- There will be significant change in hours of work and where and when to be performed and which cannot be accommodated within the employee’s availability; or
- The offer would not comply with a recruitment process under Commonwealth or State law.
Noting early case law on the topic, my view is that other successful business reasons could include:
- Most obviously, that you can successfully argue that your casual employees do not meet the test of having a ‘regular pattern of hours’ and have not been employed by you on a ‘regular and systematic basis’ over the last six months;
- ‘Significant adjustment’ would be required to accommodate the conversion, such as significant changes to hours of work, sizeable increased remuneration, marked differences in roles and responsibilities by the conversion (argued successfully in cases so far);
- Commercial and business reasons such as that the nature of your enterprise, or the role or the workplace does not suit permanent employment (e.g. labour needs fluctuate, work requirements are too ad hoc, operational requirements suit casual labour);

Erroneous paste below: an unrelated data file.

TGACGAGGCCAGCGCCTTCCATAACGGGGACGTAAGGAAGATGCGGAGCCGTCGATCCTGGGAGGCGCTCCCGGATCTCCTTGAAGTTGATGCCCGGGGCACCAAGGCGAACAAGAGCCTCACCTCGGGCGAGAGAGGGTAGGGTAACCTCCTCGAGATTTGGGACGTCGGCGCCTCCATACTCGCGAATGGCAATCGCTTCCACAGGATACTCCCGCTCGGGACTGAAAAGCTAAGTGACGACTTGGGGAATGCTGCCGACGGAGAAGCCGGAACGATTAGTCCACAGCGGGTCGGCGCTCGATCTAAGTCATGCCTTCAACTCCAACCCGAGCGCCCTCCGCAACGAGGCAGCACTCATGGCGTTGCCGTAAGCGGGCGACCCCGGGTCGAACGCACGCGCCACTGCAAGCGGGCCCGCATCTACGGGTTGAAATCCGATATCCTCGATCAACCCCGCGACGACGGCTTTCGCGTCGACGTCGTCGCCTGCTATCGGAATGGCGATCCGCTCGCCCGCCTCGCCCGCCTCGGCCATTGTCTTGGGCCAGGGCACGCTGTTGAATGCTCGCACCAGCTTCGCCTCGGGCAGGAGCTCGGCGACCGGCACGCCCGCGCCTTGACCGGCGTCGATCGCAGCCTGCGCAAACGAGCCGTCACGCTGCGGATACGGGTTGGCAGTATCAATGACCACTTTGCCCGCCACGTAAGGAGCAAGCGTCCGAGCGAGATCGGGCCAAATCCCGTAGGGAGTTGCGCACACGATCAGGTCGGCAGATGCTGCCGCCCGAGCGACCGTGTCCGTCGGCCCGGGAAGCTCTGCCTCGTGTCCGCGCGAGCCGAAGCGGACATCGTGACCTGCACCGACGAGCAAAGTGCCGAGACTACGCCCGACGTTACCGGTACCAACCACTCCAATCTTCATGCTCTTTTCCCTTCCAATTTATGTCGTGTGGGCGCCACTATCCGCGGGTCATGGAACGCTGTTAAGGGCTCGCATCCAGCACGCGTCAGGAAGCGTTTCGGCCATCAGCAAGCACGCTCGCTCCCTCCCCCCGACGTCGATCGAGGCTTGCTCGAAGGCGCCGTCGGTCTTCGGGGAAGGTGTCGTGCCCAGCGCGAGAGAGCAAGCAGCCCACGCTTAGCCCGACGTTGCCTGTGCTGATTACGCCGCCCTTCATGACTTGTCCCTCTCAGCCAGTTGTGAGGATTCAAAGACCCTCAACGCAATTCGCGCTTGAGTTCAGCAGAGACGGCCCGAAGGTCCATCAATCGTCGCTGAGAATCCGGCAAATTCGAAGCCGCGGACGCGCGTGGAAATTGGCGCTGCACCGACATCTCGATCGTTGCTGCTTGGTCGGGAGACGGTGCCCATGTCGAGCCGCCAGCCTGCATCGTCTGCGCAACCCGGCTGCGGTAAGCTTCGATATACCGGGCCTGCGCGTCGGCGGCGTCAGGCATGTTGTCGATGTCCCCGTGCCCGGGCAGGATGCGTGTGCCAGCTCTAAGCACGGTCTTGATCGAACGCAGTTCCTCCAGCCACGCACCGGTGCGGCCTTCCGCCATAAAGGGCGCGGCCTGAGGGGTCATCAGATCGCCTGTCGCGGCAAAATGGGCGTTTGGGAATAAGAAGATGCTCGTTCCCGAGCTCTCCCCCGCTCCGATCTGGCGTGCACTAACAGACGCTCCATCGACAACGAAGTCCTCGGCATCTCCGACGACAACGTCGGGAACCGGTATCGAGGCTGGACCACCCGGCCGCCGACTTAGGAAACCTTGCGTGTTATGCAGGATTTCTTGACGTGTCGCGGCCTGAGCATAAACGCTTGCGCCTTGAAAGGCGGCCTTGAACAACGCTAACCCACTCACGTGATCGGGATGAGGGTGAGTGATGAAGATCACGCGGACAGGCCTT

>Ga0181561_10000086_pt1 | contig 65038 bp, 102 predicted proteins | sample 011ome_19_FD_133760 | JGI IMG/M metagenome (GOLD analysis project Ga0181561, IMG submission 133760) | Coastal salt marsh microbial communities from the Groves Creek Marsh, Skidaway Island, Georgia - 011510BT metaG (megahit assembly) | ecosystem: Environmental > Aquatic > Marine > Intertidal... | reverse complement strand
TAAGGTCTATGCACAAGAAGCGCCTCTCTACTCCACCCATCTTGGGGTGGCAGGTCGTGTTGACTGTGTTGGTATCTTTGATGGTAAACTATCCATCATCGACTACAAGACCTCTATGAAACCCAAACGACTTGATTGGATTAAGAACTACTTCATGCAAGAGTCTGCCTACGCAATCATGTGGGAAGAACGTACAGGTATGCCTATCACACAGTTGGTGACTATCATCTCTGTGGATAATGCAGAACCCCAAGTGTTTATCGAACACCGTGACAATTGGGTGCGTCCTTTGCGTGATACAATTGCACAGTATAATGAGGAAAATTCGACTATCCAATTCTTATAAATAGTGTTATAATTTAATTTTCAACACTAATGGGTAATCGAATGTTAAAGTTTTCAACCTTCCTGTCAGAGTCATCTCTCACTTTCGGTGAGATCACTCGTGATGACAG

- Significant (costly) adjustments would be required to the work structures, work hours/patterns, remuneration and payroll, supply chain movement, rosters, work methods, etc. to accommodate changes to permanency;
- And the financial burden of changing casual staff to permanent would have the likely effect of closing the business – i.e. jobs lost.
In the majority of decisions I’ve found the employer has successfully argued burdensome “significant adjustments” to defeat the conversion applications made to the Fair Work Commission (FWC).
I am aware of two decisions among the handful in this area of law where an order has been made by the FWC to require conversion offers be made.